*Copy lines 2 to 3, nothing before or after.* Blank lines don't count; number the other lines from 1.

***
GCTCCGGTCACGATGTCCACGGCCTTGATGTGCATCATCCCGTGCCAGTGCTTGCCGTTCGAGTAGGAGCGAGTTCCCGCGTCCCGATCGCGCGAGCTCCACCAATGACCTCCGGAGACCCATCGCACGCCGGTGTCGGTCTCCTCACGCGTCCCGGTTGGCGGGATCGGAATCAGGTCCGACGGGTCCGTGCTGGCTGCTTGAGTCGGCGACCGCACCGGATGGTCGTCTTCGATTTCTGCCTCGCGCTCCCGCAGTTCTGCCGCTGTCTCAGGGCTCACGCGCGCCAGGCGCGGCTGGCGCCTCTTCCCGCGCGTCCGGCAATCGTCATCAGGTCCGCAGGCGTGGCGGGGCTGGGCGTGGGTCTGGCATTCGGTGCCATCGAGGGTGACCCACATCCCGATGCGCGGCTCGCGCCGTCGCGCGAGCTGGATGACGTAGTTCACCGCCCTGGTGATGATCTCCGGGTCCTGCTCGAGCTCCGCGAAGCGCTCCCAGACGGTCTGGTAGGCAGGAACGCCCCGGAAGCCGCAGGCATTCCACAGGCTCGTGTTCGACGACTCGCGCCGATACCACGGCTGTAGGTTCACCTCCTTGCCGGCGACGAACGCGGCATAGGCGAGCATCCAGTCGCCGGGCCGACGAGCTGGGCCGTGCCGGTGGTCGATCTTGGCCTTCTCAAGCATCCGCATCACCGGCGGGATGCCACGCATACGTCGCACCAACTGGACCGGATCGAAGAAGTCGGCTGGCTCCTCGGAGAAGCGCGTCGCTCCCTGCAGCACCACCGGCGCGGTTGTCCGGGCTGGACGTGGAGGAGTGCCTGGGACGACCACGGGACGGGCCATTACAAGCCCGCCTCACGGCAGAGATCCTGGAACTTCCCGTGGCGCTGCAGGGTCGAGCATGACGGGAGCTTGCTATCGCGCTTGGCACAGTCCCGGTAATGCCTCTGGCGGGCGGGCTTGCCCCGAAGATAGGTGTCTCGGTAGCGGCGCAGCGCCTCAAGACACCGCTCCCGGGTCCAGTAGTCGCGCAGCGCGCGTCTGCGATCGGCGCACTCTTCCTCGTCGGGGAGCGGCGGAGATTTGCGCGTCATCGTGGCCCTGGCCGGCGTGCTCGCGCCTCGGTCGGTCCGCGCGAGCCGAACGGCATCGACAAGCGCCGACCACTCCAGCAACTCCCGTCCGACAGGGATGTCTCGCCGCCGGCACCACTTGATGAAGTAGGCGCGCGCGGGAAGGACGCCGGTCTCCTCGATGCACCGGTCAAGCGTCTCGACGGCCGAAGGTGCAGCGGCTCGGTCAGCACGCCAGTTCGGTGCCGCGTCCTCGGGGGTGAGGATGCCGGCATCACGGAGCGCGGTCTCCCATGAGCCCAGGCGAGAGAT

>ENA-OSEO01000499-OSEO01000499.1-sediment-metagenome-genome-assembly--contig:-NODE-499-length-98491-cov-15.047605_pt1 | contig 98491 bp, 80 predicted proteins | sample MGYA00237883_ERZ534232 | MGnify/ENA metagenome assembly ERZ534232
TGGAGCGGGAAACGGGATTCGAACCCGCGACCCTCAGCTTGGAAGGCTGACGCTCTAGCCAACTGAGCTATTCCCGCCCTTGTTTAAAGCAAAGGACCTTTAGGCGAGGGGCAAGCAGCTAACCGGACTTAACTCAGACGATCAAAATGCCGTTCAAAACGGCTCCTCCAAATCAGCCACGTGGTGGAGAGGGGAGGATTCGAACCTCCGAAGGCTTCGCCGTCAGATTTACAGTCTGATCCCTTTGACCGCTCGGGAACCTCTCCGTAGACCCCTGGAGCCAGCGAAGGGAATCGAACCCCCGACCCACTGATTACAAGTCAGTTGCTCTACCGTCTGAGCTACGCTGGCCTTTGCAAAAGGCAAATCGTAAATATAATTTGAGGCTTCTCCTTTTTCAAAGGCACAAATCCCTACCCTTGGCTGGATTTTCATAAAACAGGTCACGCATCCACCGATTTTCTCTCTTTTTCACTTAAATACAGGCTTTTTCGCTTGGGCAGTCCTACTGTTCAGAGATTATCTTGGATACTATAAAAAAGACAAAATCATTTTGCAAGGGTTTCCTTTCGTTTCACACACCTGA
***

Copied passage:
>ENA-OSEO01000499-OSEO01000499.1-sediment-metagenome-genome-assembly--contig:-NODE-499-length-98491-cov-15.047605_pt1 | contig 98491 bp, 80 predicted proteins | sample MGYA00237883_ERZ534232 | MGnify/ENA metagenome assembly ERZ534232
TGGAGCGGGAAACGGGATTCGAACCCGCGACCCTCAGCTTGGAAGGCTGACGCTCTAGCCAACTGAGCTATTCCCGCCCTTGTTTAAAGCAAAGGACCTTTAGGCGAGGGGCAAGCAGCTAACCGGACTTAACTCAGACGATCAAAATGCCGTTCAAAACGGCTCCTCCAAATCAGCCACGTGGTGGAGAGGGGAGGATTCGAACCTCCGAAGGCTTCGCCGTCAGATTTACAGTCTGATCCCTTTGACCGCTCGGGAACCTCTCCGTAGACCCCTGGAGCCAGCGAAGGGAATCGAACCCCCGACCCACTGATTACAAGTCAGTTGCTCTACCGTCTGAGCTACGCTGGCCTTTGCAAAAGGCAAATCGTAAATATAATTTGAGGCTTCTCCTTTTTCAAAGGCACAAATCCCTACCCTTGGCTGGATTTTCATAAAACAGGTCACGCATCCACCGATTTTCTCTCTTTTTCACTTAAATACAGGCTTTTTCGCTTGGGCAGTCCTACTGTTCAGAGATTATCTTGGATACTATAAAAAAGACAAAATCATTTTGCAAGGGTTTCCTTTCGTTTCACACACCTGA